NORTH ATCHISON BANK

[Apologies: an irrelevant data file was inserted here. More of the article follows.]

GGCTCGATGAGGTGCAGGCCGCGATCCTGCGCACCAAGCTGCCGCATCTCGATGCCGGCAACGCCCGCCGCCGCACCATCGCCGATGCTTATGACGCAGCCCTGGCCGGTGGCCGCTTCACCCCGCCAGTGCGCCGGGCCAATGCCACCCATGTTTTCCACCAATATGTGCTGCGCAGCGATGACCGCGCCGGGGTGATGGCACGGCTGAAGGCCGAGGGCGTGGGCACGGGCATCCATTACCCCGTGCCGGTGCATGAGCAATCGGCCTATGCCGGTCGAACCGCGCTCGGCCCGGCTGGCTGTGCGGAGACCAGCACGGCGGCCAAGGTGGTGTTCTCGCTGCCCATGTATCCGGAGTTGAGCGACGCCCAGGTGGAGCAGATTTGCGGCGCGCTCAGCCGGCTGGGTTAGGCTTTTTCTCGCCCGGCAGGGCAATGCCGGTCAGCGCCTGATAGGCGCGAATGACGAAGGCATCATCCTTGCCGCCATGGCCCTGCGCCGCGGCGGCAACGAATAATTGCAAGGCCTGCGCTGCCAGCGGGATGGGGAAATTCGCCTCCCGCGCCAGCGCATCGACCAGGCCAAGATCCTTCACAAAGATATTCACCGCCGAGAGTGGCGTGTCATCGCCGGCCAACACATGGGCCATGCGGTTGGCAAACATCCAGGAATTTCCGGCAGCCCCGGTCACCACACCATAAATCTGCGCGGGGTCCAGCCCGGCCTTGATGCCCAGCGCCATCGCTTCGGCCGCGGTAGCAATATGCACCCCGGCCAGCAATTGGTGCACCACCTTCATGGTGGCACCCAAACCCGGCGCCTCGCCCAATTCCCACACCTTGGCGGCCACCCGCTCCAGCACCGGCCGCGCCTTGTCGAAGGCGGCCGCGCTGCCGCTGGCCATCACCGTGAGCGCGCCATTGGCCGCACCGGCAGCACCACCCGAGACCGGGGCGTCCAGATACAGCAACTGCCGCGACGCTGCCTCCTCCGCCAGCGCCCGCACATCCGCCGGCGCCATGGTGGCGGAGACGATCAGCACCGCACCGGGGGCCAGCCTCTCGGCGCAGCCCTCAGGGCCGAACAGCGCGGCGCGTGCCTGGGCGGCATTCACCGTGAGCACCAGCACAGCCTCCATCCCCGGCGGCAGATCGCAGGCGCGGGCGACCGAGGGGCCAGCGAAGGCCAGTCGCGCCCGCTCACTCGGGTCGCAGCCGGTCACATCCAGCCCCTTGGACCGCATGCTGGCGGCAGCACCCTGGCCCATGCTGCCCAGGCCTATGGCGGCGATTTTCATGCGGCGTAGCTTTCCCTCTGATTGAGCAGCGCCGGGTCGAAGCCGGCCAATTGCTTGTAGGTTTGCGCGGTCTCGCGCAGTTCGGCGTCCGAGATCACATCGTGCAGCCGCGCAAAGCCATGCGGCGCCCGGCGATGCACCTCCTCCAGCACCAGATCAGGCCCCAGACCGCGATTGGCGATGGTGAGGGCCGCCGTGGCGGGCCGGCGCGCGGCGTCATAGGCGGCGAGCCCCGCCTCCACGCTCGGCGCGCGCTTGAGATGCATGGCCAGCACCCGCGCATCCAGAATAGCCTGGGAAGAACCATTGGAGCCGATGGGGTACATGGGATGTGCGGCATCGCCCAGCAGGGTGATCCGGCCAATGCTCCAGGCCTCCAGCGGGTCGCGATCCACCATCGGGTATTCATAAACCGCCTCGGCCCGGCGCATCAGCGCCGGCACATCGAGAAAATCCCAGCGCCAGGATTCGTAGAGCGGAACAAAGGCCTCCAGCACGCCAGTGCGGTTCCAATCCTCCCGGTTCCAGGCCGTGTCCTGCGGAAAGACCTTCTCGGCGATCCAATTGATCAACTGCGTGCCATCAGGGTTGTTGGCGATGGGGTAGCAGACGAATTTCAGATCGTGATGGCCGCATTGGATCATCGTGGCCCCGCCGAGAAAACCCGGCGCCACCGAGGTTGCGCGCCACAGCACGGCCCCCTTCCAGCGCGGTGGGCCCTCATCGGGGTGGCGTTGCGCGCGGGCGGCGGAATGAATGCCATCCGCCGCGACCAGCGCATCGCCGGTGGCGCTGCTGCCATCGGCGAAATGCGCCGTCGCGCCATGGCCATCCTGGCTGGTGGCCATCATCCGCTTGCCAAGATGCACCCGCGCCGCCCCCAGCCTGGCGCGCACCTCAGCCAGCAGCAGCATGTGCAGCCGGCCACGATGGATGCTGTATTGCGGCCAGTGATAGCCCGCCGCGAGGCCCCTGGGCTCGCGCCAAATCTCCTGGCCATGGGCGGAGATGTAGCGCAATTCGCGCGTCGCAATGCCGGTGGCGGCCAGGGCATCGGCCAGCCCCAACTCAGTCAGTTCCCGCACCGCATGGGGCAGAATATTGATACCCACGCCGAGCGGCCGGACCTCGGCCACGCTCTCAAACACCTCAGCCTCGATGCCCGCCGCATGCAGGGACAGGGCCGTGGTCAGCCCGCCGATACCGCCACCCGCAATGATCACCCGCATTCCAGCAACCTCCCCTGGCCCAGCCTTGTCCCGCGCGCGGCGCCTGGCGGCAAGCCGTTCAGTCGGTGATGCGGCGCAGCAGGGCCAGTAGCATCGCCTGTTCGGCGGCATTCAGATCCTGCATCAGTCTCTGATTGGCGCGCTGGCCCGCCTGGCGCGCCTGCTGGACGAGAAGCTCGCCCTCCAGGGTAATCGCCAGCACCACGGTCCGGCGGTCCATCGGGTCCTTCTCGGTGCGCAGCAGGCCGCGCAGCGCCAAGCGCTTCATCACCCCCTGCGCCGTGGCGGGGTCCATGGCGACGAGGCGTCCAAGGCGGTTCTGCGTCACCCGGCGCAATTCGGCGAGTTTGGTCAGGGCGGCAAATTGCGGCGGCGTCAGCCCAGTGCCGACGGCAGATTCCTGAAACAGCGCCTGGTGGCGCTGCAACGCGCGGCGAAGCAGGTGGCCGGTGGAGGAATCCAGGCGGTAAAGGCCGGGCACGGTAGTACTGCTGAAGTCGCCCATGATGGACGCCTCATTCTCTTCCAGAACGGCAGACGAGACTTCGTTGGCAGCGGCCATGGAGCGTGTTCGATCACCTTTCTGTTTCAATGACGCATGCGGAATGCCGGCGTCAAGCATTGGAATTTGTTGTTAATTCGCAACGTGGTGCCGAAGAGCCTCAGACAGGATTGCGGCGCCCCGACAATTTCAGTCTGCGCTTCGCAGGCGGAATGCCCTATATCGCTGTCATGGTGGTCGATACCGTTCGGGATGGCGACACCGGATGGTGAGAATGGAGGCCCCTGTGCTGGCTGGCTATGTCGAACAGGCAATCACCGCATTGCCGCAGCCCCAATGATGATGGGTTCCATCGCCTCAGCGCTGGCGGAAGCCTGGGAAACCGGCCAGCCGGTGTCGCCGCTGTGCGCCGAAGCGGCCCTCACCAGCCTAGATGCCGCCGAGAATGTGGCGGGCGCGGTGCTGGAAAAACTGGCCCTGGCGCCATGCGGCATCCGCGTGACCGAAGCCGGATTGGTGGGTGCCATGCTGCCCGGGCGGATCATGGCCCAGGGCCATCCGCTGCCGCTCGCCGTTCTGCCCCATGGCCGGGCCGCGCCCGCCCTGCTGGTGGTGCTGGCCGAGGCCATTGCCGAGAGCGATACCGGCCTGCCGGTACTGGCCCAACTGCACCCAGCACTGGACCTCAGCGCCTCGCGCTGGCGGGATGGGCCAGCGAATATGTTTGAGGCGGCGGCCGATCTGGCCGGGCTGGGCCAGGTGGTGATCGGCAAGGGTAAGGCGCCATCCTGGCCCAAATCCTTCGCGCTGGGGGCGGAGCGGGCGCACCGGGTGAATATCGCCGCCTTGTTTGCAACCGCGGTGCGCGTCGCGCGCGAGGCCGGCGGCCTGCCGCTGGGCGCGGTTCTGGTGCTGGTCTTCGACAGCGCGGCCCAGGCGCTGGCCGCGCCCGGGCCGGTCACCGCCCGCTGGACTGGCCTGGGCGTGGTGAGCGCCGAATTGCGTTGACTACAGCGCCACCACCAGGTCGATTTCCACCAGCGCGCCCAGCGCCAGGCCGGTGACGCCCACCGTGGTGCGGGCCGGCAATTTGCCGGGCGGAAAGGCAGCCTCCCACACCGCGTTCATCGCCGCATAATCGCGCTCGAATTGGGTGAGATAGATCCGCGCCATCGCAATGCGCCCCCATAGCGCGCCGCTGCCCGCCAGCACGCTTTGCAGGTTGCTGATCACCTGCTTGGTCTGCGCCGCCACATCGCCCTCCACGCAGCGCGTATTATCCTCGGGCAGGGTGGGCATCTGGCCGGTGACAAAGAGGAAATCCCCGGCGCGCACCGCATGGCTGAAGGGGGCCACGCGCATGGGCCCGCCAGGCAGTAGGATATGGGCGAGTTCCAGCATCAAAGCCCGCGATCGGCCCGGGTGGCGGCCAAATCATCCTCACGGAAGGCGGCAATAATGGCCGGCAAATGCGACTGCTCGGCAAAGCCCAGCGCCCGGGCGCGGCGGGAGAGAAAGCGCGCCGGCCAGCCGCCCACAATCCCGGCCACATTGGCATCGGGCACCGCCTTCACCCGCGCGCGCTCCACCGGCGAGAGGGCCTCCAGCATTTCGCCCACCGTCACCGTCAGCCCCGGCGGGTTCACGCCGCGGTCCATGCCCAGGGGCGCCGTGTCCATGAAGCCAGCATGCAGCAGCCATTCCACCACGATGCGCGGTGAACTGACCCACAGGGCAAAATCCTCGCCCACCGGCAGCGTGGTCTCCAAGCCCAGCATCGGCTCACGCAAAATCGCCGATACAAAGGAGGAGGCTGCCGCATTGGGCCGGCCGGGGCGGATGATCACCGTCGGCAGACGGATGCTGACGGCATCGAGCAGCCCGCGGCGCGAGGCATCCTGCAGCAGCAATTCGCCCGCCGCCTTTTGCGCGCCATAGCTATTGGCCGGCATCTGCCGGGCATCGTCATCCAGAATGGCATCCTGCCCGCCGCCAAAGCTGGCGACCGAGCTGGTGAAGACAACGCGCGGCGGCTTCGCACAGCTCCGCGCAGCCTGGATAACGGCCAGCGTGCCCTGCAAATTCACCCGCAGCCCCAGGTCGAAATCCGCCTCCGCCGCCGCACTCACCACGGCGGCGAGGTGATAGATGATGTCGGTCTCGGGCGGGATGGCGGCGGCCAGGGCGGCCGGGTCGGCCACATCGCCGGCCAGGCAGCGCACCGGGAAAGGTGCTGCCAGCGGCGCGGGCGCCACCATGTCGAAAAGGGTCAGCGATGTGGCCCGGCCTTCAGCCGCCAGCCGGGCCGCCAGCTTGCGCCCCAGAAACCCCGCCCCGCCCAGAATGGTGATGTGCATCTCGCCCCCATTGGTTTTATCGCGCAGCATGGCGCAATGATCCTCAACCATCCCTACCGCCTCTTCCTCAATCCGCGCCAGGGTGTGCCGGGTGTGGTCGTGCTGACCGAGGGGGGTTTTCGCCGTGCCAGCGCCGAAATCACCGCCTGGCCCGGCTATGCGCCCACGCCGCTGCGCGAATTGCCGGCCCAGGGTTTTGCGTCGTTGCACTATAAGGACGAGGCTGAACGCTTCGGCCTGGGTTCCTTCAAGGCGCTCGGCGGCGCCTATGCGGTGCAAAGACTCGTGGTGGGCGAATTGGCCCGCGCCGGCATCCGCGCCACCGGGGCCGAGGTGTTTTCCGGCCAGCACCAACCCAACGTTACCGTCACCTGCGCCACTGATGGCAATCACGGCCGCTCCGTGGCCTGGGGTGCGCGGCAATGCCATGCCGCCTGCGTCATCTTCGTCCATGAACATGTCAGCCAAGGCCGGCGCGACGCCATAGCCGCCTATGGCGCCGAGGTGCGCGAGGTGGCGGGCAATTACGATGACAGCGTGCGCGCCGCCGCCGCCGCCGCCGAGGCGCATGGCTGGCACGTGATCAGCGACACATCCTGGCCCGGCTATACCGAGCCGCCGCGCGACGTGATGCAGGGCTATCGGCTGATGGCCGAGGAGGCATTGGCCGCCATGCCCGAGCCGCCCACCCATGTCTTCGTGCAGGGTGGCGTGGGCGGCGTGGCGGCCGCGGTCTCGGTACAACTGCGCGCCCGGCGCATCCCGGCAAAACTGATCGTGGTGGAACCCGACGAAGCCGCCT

To this telegram the following reply was sent and delivered to Streeter: "WESTBORO, Mo., Sept. 29, 1888. "To A. J. Streeter, Pueblo, Colo.: James Tate is good. Send on your paper. NORTH ATCHISON BANK." On the receipt of this answer, and on the faith thereof, the Muscatine Cattle Company delivered the cattle to Tate, and accepted from him in payment thereof his check in the following form: "WESTBORO, Mo., Sept. 28. 1888. "Nm'thAtchison Bank: Pay to the order of Muscatine Cattle Company twenty-two thousand dollars. with exchange. "$22,000. JAMES TATE." The cattle company, being at the time indebted to the plaintiff firm in a sum exceeding the amount of the check, exhibited the same, with the telegrams already set forth, to the plaintiff firm, and thereupon said firm accepted the «heck, giving the cattle company credit therefor. In due time the check was presented for payment to the North Atchison Bank, which was refused, the reason assigned being, "Want.of funds." Subsequ.ently the bheck was again presented, and a demand made for payment, which was . refused, on the ground that "Tate had countermanded the same." Counsel for plaintiff in error in the brief filed in the cause discuss at some length the question whether the check is to be deemed an inland bill of exchange or a certified check, but, as we view the case, thesear,e matters aside from the real question at issue. In the petition filed in the cause the plaintiff's therein set forth thefacts in extenso, and base the right of reco:very thereon, regardless of the technical distinctions existing between inland bills of exchange and checks accepted or certified. The rights of the parties are dependent solely upon the question whether the North Atchison Bank bound itself unconditionally in writing to pay Tate's check on the bank for the sum of $22,000. If that is the fair meaning of the telegram passing between Streeter, as the representative of the Muscatine Cattle Company, and the defendant bank, then, as the admitted fact is that the company delivered the cattle to Tate and received the check in payment therefor on the faith of the promise made by the defendant bank, it follows that the bank is bound to make good the promise made. When correspondence is hlld and a contract is entered into by means .of the telegraph, it is not to be expected that the terms thereof will he set forth with as much fullness as would ordinarily be the case. if the parties were in each other's presence. The telegraph, however, is now a well-recognized means of communication in .the business world, and contrads made through its use must be construed and enforced according to the intent of the parties thereto, The firstcomrnunication between the contracting parties came from the agent of the cattle company. The admitted Jacts in the case clearly show that his purpose in sending the telegram was to ascertain whether he could safely accept Tate's .check for $22,000 in payment for the cattle to be delivered; in